GenZer’s insights: ‘Sailing off without a map is marvelous’


Sonny Coloma

“Sailing off without a map is marvelous.”

Thus began the message of gratitude delivered by Laurice Frenzel DC. Belgica, valedictorian, of the Centro Escolar Integrated School (CEIS) in Malolos City, Bulacan at the school’s commencement exercises the other day. I was invited to be the speaker for both the moving-up ceremony for elementary (Grade 6) and junior high school (Grade 10), and the graduation of senior high school  (Grade 12) students.

She creatively imagined her senior high school experience as being similar to that of the main character in a Korean drama series:

“In the starting episodes, you encounter an unanticipated plot twist that changes how you study, bond with others, or mainly how you live your life so far. In the subsequent episodes, you are adjusting and trying various ways to adapt to these changes rapidly. Then the latest episode showed that you coped with the unexpected twist. Now you are wondering how the latest episodes unfold?”

Then she shared how it was like when she was about to enter senior high school: “Summer of 2020, I was elated with the sudden class suspensions as if I had escaped a prison full of academic responsibilities. Back then, I never thought and cared much about Senior High School. I did not even plan where I would transfer or will I even transfer schools. I still remember enrolling in this institution only a day before our classes started and because my friends encouraged me to do so. Who would have thought I would begin my senior high school journey in this institution only out of impulse? Nonetheless, it was one of my impulsive decisions that I never regretted.”

Recall that in March 2020, the government placed the entire Luzon under enhanced community quarantine (ECQ) in response to the outbreak of the COVID-19 pandemic. The last few weeks of classes were cancelled and by the time the new school year began, Luzon and other parts of the country were still under lockdown. As it turned out, the Philippines would be one of the last countries to reopen schools. Following President Rodrigo Duterte’s directive, all K-to-12 classes in all schools were shuttered. Partial, experimental reopening was allowed in late 2021.  Former Education Secretary Armin Luistro urged the government in March 2021 to recognize that the country was experiencing a “learning crisis” that was exacerbated by the protracted lockdown.

Those who completed Grade 10 this year belong to the first cohort of students that enrolled in grade one after Congress passed the landmark legislation on “K to 12.”

In mid-2013, President Benigno S. Aquino IIII signed into law Republic Act 10533, the Enhanced Basic Education Act that placed the Philippines in the mainstream of global education design. For decades, the country was one of the last few nations that did not require its youth to go through 12 years of elementary and high school education. The new law added two more years of high school during which students could choose from three strands: Accountancy, Business and Management (ABM); Humanities and Social Sciences (HUMSS); and Science, Technology, Engineering and Mathematics (STEM).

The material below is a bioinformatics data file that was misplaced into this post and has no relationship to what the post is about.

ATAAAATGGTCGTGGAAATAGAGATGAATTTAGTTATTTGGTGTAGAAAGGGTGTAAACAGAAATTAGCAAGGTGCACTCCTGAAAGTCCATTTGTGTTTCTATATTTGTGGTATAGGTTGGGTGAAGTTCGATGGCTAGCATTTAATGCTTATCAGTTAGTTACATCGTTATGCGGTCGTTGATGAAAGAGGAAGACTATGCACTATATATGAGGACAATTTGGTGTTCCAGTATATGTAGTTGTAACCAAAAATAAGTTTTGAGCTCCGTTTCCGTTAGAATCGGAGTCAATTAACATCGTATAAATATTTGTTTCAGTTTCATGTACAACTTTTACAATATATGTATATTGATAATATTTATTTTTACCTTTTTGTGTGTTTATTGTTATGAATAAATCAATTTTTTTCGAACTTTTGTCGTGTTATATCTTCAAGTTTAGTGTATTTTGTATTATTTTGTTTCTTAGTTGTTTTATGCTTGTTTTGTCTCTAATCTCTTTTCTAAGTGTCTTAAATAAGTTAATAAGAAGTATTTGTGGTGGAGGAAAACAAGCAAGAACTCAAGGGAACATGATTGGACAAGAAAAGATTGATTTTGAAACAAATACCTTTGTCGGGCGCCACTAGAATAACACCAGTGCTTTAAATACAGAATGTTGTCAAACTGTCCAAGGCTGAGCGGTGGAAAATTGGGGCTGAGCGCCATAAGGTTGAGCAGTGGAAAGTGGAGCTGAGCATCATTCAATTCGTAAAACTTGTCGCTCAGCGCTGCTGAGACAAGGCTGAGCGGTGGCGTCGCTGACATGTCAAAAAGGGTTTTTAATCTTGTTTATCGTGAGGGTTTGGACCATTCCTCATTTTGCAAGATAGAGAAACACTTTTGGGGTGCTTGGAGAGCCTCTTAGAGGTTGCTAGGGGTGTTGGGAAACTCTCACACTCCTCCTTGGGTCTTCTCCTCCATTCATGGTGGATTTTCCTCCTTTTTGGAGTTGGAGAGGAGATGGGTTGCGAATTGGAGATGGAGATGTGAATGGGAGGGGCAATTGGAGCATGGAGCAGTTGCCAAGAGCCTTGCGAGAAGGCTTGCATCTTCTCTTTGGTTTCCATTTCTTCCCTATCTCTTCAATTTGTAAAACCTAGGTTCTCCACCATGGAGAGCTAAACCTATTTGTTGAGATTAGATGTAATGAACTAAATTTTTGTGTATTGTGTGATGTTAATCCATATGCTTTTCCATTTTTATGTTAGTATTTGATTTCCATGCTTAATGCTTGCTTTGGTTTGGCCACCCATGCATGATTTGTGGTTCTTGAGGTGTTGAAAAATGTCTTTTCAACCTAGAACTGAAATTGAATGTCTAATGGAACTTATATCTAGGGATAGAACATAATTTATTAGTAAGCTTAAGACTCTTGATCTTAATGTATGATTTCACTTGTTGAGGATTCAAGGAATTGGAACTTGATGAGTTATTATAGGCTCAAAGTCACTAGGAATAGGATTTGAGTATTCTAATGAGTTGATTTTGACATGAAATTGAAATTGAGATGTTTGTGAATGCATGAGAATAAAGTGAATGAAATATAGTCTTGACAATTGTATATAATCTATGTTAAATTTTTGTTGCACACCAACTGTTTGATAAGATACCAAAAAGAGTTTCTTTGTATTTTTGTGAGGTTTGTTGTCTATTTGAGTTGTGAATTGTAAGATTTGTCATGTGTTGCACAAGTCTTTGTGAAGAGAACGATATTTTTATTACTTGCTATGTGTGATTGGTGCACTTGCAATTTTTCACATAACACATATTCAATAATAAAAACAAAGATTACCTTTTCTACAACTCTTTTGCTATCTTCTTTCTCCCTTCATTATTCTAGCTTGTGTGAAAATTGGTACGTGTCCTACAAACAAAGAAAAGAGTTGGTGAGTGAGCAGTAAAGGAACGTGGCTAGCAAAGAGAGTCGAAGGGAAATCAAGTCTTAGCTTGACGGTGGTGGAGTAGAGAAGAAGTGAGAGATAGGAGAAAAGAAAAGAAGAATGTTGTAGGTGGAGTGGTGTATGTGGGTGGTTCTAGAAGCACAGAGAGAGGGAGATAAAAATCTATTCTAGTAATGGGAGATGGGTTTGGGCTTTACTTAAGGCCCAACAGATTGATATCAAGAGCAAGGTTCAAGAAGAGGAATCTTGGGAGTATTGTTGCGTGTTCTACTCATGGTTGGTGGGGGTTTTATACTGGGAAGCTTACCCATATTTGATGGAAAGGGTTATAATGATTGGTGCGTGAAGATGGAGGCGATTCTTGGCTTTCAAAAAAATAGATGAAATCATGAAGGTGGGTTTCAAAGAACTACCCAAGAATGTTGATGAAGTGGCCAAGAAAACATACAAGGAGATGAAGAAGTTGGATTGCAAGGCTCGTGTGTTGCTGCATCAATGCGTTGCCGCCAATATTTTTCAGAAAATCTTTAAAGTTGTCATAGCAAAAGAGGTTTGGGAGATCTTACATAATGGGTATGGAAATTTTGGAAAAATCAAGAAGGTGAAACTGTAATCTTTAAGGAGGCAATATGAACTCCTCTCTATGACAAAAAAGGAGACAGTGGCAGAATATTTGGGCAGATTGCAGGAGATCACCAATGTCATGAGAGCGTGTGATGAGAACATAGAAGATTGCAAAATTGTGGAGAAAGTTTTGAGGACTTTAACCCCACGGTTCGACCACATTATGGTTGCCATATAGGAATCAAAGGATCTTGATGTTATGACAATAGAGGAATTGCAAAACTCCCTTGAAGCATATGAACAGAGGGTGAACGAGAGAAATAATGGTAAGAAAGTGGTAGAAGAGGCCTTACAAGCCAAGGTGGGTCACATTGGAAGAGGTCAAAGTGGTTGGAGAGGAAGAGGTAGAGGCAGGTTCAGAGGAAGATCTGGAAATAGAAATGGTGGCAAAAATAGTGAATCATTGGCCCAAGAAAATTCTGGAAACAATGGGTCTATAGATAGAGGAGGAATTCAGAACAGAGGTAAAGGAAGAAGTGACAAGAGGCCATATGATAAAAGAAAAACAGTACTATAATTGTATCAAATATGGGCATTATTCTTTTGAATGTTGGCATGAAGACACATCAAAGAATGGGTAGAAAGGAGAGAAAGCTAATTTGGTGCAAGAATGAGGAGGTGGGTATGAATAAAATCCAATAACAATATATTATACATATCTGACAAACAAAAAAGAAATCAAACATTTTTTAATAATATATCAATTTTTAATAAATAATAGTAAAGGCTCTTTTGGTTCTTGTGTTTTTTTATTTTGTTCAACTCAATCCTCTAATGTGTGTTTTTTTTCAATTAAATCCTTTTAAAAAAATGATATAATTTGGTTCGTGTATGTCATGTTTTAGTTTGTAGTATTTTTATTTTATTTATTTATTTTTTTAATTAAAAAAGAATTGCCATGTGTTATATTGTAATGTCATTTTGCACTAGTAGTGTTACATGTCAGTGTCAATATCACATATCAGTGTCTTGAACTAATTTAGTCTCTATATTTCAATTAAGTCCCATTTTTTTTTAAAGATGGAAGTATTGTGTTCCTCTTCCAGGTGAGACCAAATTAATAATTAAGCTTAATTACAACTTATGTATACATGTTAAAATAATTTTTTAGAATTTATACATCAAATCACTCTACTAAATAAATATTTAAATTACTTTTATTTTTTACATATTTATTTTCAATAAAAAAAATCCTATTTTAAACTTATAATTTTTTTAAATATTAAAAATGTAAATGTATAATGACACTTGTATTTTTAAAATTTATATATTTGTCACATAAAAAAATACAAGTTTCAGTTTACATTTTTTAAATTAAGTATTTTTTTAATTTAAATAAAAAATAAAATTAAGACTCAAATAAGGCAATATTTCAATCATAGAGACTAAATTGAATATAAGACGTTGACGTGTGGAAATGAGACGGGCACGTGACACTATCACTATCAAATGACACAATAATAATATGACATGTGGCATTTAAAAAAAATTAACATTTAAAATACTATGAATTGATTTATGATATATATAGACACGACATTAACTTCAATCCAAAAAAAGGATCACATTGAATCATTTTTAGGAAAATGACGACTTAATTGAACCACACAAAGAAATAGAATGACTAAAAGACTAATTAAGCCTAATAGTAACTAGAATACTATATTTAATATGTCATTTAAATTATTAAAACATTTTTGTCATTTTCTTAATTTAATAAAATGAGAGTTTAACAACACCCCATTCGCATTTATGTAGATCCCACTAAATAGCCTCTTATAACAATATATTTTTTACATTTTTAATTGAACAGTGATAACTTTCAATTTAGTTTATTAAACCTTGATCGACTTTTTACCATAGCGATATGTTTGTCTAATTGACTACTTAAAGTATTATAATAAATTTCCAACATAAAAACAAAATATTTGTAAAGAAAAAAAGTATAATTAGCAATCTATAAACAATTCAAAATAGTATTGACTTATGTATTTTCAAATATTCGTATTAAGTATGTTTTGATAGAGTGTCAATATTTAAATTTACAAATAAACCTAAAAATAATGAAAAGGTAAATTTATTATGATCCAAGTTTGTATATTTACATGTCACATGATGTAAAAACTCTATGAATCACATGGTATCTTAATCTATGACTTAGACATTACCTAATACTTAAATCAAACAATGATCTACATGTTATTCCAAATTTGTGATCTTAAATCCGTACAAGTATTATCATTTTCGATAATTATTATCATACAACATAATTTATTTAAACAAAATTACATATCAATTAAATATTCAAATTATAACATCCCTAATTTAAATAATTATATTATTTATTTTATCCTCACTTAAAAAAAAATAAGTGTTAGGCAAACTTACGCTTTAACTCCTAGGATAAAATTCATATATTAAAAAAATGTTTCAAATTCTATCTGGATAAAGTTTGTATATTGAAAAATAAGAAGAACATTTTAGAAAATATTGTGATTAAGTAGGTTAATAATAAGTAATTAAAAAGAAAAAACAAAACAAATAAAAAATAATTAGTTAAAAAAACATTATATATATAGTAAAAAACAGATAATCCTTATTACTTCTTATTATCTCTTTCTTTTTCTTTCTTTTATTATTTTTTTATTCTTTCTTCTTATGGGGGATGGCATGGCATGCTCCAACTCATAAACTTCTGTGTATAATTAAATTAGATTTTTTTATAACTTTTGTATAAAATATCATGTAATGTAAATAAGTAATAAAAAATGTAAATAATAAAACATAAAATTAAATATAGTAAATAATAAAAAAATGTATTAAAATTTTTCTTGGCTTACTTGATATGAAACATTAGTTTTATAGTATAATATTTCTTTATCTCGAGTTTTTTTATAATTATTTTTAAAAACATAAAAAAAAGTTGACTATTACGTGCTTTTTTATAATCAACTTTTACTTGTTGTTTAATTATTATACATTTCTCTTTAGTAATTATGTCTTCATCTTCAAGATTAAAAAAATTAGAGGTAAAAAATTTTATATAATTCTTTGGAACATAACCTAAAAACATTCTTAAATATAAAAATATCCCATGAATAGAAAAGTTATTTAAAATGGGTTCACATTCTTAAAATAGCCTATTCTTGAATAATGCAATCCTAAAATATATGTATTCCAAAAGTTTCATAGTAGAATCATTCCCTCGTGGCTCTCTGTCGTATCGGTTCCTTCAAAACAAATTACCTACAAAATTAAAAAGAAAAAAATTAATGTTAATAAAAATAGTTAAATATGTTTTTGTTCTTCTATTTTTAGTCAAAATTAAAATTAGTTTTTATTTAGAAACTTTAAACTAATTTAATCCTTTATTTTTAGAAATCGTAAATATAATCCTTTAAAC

Ms. Belgica gives a vivid account of how she and her school mates fared during two years of senior high school that were spent totally away from the campus and the classroom:

“The ongoing online learning setup is not easy for everyone. Ang online classes” ay hindi “only classes lang.” It was not easy to shift from the four corners of a classroom into a few-inch computer screen to communicate virtually with the school’s administration and non-teaching staff; to complete the learning tasks, to actively attend classes virtually, to fight the psychological consequences of the pandemic, to bear with all the distractions inside or outside our homes and to survive the challenges posed during the two academic school years. However, CEIS, our beloved institution, made it a lot easier for us. They helped us do our best by developing a blocking system, lessening the academic workload, utilizing an efficient video conferencing platform, and conducting more asynchronous classes than synchronous classes which made our senior high school journey bearable.”

She ended her speech the way she began: “How will the remaining episodes unfold? Who knows? After today, the pen is in your hands. We have the power to craft the next episodes of our lives; you can sail without a map as you embark on your next journey. Sailing without a map led me here. Indeed it is marvelous to be where I am right now and to see each one of us wearing togas and commemorating the fruits of our labor. I guess (that) sometimes, impulsive decisions that we thought were the wrong path(s) can lead us to better destinations.”

She concluded: “In reality, we are not always the main characters that people want to watch or sometimes the second leads…Still let’s strive to make ourselves better. Let’s work hard, and let’s keep fighting for our dreams. We will be surprised one day that our time has come and we are the ones in the spotlight. I will be waiting for the last episodes of your K-drama series. May it be a happy, sad, or open ending.”